A mere observation of the predicted weather is not good enough. The seafarers (or the supporting marine engineers) compare the predicted weather against the capability of their assets. The capability of their asset is defined in terms of a number of vessel operation limits or equipment parameters. An example is as follows:
Maximum allowed roll motion of the vessel = 5 degrees, and/or
Maximum allowed seafastening vertical load = 6tons, and/or
Maximum DAF in crane hoist wires = 1.3, and/or
Maximum tension in pipe = 140t
And so on.
The limits are established by asset owners who have tested their equipment through lab tests or oceanic conditions and are specified in the design basis of the project. In a single operation, there could be multiple asset owners involved (Crane operator, vessel operator, DP operator /mooring, fender, anchor, rigging, tool, ROVs, divers), each having its operational limit to operate within.
While most nautical operators such as containerships or tankers have pre-defined weather limits to operate within, the offshore operations involving cranes, heavy-equipment or pipelines vary from project to project. The marine engineer prepares simulations where all the relevant equipment is combined in the form of a mathematical model and their behavior is analyzed in a certain sea state. How the simulations are prepared is a separate subject of discussion. The outcome of the analyses is a summary of ALLOWED SEASTATE per operation (lifting, DP, mooring, seafastening, cable, or pipelaying)
All the allowed seastates are combined based on simultaneous applications to determine the most conservative seastate limit. These limits are interspersed over 360degrees around the vessel or equipment. Sometimes an additional safety factor is also applied based on the risk appetite of the company, contractor or the warranty issuer. This process is called weather assessment. (Guidance of procedure in DNV-ST-N001). The weather limits are provided to the Vessel bridge to compare the weather forecast to Go or Not-to Go ahead for the operation.
TheNavalArch’s DesGo Decision Support Tool:
There are still certain difficulties at this final stage of decision, because:
- The weather operation limit for the operation is typically based on vessel directional convention (i.e. Vessel Bow is 180deg) whereas the weather reports are provided against global conventions.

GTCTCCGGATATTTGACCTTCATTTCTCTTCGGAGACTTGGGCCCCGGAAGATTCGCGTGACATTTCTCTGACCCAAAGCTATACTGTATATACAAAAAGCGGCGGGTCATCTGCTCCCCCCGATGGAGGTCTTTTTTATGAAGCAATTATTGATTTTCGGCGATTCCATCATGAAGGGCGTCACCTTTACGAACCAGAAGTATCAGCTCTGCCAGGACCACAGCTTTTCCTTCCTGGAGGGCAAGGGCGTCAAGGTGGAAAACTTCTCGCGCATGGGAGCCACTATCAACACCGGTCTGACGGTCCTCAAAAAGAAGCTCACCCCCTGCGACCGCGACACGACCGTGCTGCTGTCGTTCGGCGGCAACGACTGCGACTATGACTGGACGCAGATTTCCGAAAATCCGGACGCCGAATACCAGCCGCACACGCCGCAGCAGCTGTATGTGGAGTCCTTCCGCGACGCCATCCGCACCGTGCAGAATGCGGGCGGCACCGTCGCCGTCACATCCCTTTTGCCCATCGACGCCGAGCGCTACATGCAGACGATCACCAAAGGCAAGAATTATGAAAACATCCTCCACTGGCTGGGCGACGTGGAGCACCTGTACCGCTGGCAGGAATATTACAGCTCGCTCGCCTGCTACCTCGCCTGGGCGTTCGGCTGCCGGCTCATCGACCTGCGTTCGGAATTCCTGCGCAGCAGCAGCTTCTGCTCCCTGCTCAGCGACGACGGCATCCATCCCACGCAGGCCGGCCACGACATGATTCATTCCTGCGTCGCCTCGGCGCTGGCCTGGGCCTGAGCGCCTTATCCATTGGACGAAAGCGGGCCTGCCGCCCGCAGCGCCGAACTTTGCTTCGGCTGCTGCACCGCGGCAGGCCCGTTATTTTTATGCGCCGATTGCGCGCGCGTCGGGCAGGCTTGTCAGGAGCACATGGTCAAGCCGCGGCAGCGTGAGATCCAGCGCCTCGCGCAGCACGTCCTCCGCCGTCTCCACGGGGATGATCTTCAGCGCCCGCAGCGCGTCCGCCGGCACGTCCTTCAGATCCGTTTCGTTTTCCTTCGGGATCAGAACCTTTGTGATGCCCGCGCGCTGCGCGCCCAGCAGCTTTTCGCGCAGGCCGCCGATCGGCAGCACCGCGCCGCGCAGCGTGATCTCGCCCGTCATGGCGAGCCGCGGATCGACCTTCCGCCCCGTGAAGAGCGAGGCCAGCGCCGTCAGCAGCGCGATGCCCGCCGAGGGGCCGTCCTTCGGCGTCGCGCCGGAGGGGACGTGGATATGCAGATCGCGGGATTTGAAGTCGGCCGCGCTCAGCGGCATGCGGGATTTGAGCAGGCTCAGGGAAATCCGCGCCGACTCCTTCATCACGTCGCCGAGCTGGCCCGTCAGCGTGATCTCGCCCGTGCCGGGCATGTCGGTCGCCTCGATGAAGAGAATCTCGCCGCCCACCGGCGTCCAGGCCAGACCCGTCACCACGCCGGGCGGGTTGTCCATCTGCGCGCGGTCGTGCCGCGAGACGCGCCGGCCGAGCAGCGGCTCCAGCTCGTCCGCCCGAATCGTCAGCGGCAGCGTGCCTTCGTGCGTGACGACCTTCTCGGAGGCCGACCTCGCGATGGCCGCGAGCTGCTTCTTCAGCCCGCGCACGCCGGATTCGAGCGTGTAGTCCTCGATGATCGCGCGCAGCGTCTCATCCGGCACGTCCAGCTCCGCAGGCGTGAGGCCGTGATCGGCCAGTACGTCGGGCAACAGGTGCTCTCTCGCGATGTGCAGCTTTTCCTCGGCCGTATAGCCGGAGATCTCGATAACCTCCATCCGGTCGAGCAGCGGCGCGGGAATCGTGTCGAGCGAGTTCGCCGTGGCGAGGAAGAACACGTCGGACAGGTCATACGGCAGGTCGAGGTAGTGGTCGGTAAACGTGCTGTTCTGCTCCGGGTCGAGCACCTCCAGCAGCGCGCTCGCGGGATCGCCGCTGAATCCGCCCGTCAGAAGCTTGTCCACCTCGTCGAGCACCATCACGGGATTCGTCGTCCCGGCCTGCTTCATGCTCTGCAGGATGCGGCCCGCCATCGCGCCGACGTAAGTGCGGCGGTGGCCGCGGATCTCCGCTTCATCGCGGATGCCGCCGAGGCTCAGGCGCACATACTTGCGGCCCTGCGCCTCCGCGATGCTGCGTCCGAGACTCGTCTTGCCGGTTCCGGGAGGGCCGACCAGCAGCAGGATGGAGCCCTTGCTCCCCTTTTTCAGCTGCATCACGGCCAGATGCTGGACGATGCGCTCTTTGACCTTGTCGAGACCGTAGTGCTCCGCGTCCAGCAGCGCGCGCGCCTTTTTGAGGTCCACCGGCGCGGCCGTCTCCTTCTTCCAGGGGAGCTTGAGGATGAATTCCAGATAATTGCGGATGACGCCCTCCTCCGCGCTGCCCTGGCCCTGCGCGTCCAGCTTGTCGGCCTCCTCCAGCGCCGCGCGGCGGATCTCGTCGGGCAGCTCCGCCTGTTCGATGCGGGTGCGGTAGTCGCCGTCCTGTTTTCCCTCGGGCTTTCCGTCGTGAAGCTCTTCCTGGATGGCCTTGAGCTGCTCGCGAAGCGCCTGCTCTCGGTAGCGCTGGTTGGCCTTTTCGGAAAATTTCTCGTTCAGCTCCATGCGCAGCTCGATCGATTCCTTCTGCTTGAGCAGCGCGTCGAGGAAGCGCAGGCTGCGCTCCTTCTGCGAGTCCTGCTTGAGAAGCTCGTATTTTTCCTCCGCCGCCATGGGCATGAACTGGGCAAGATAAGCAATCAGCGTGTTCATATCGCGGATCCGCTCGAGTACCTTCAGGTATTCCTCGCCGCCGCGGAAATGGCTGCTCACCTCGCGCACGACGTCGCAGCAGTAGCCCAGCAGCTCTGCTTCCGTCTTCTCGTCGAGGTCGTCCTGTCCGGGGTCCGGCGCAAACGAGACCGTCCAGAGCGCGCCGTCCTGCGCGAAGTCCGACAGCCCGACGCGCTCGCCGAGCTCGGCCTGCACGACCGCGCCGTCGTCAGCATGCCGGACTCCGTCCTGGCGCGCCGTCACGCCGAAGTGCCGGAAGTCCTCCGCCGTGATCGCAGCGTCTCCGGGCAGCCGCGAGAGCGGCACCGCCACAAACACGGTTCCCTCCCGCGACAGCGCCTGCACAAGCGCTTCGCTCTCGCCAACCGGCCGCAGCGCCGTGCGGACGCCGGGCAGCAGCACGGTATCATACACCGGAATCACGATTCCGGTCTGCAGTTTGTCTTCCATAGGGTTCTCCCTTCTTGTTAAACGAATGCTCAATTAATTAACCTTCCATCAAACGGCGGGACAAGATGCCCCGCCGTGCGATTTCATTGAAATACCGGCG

- Further, the environment components (Wind wave, wind, swell or current) are not always unidirectional.
- Thirdly, the directions and magnitudes can change over time and long-term prediction means reviewing the predictions again unless sufficient outlook is overseen.
This can cause confusion and non-clarity in the basis of the decision whether to proceed or not to proceed with the operation. With the “TheNavalArch DesGo” (Decision of Go-Ahead) Tool, the integration of the weather forecast and operability limit is integrated into a very intuitive Dashboard which can be demonstrated or printed by the on-board personnel and used in the Go-No Go decision. Further, if it allows, any improvement in the weather operability can be seen by changing the vessel heading with respect to the global north can be seen and discussed. This check can also be performed even during the engineering stage if the most probable incoming wave and swell direction are known.
We at TheNavalArch aim towards operational effectiveness and clear and concise graphic representation of conclusion is the right way towards decision making, both at conceptual or at the execution stage.
Disclaimer: This post is not meant to be authoritative writing on the topic presented. thenavalarch bears no responsibility for the accuracy of this article, or for any incidents/losses arising due to the use of the information in this article in any operation. It is recommended to seek professional advice before executing any activity which draws on information mentioned in this post. All the figures, drawings, and pictures are property of thenavalarch except where indicated, and may not be copied or distributed without permission.